On December 26th, 2010 the Golden Age of Quora officially kicked off with a blog post by Robert Scoble titled: “Is Quora the biggest blogging innovation in 10 years?” followed by a related TechCrunch article. For a glorious few weeks, Quora was the toast of the social media community. It’s been downhill ever since.
If you’ve paid much attention to the evolution of social media – or really, all things tech over the past decade or so – you’re probably familiar with Shiny Object Syndrome. It’s a term that refers to the remarkable amount of hype the tech set can build up around whatever the latest hot site, service, or company of the moment is. It also refers to how insanely fast the same community can and will dump said site, service, or company for the Next New Thing or when they simply tire of it.
Which is a moment that might come within weeks, or even days.
For Quora.com, that window of Shiny Newness seems to have lasted perhaps 6-8 weeks, kicking off with the furious level of attention brought by the debate surrounding Scoble’s post, gaining steam thanks to a rash of positive press and blog posts, and then beginning a fairly quick decline (Compete / Google Trends).
I’m bringing this up now not to bash on Quora – at its core, it’s a handy service and it truly managed – and still does – to elicit extremely interesting and candid comments from some seriously interesting people. Unfortunately for Quora, it does appear to be a solid and all too typical example of the tech set’s tendency towards rampant hype and herd mentality.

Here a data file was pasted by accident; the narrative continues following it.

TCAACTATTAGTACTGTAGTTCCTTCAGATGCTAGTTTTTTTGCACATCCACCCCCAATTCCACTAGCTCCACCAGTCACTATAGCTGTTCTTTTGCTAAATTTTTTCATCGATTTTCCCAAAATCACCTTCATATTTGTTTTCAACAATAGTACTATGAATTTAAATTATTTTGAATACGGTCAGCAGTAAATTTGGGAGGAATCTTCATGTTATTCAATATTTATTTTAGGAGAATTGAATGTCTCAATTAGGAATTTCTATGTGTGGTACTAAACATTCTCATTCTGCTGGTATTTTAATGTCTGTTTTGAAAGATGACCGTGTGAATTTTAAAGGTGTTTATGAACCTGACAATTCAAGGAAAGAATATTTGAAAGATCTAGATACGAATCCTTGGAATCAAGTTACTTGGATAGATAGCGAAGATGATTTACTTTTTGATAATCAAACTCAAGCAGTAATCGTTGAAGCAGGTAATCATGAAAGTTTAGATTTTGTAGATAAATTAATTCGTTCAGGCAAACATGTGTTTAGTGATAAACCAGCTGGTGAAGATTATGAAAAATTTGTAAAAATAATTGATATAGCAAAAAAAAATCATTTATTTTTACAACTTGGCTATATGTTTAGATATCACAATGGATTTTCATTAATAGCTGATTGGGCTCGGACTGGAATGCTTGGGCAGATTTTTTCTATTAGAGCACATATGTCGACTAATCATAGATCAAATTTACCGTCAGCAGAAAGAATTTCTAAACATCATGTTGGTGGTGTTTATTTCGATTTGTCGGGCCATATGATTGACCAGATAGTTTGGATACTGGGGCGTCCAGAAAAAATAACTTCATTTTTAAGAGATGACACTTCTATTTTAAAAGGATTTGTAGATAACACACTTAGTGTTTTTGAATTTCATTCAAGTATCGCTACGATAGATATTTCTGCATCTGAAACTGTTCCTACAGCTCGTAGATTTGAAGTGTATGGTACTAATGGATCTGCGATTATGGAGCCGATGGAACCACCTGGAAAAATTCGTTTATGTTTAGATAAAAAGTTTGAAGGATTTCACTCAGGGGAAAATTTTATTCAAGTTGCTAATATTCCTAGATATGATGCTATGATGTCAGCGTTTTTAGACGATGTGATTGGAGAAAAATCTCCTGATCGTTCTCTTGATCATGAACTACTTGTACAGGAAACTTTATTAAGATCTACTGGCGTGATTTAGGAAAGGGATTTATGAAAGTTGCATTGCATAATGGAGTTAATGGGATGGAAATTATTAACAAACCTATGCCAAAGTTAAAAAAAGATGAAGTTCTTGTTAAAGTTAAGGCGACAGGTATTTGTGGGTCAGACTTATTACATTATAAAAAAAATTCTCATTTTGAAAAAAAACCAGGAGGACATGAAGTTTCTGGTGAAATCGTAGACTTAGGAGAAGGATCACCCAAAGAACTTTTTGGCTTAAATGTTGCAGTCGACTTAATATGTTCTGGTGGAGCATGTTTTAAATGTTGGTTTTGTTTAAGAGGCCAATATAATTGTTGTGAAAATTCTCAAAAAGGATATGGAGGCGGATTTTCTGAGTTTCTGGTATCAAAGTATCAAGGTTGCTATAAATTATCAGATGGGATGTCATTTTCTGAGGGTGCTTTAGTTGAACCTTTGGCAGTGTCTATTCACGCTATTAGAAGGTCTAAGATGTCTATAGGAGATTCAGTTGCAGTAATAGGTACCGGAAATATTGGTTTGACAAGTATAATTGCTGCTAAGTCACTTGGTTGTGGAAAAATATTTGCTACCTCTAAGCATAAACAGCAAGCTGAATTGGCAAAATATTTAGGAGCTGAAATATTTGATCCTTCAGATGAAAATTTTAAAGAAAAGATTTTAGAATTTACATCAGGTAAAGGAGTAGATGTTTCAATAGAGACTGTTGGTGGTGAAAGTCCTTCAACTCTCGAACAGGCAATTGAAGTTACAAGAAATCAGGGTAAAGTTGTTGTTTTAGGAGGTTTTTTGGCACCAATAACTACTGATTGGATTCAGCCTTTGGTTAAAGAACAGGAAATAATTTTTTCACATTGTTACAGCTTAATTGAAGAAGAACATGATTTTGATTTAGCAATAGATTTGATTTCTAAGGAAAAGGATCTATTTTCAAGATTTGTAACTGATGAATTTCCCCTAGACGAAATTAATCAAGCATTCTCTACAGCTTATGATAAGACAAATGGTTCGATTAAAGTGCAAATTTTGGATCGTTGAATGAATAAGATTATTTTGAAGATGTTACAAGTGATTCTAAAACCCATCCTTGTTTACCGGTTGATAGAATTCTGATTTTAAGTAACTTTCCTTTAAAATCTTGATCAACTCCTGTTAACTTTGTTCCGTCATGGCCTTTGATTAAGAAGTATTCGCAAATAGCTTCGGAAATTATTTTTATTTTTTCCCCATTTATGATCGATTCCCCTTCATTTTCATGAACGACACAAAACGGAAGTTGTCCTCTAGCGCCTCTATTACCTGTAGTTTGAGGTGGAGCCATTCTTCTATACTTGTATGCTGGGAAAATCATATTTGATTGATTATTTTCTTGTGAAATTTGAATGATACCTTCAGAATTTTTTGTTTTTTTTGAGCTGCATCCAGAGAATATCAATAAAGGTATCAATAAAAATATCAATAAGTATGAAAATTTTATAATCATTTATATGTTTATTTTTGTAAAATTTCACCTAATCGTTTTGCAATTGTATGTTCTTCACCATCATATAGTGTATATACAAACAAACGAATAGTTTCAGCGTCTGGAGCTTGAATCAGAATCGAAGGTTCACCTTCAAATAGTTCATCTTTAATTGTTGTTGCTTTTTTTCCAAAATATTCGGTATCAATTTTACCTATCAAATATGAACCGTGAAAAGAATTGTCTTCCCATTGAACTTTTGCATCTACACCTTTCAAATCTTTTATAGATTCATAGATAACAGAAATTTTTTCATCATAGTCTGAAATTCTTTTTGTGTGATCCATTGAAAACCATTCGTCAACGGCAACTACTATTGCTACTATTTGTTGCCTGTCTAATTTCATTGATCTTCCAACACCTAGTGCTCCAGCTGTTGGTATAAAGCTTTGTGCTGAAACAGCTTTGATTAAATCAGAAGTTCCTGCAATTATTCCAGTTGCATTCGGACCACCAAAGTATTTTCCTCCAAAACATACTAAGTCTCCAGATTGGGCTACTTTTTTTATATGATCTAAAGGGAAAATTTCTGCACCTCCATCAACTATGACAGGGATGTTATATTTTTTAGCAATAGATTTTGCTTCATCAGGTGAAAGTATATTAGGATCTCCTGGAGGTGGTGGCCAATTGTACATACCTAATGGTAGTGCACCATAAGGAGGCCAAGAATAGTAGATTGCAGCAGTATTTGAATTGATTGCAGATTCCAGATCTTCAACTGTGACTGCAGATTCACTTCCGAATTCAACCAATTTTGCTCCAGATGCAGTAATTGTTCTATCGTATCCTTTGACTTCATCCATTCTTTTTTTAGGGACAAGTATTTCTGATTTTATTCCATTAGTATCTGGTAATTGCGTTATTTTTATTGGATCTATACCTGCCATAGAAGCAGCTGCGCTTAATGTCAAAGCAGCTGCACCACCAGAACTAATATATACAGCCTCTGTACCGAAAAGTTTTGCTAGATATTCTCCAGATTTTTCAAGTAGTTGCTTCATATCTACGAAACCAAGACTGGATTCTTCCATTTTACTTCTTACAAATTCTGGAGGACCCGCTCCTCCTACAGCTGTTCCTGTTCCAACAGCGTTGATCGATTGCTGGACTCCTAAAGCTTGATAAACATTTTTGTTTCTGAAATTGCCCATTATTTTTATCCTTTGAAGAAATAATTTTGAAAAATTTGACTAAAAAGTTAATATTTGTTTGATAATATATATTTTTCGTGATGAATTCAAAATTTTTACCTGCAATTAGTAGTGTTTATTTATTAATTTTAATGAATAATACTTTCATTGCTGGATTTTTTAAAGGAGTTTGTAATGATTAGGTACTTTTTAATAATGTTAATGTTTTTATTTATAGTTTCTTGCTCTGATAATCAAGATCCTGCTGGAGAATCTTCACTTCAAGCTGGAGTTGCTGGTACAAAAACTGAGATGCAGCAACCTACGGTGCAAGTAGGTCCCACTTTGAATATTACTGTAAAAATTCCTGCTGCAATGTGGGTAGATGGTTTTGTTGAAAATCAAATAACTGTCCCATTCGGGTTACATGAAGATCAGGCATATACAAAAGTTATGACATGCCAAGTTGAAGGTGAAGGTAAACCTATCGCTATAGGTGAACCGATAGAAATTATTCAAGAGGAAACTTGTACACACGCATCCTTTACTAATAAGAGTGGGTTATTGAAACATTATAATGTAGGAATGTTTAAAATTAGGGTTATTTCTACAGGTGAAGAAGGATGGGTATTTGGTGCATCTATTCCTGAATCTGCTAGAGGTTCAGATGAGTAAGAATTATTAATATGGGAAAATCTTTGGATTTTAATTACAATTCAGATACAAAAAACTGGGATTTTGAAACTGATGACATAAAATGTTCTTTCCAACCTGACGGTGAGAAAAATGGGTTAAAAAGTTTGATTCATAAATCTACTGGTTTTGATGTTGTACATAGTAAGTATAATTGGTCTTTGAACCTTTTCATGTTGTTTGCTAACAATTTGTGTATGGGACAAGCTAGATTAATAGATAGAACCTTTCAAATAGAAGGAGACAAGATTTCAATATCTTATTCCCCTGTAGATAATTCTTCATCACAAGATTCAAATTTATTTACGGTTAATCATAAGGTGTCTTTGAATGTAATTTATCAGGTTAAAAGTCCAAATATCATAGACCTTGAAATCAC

The big allure of Quora was found in the remarkable candor of some of its more famous users, with fantastic and lengthy replies to questions by people like Steve Case and Reed Hastings, and insights about how iconic startups missed certain technology waves. Quora attracted people like that because it was home to a relatively small, tightly connected community that valued candor. Once however the floodgates opened and the masses arrived, new users coming to the site expecting to find that unique community were instead greeted with all sorts of random questions and blatant self-promotion from people they’d never heard of and could care less about.
The hype cranked up, the wave of visitors hit, didn’t find what they were looking for, and the wave moved on.
Ironically, assuming the site can survive on the smaller user base, the lack of hype today might be what Quora needs to get back to hosting the small, open community where it seems to provide a truly unique service. In any case, it’s just the latest example of Shiny Newness in action. I can’t wait to see the next.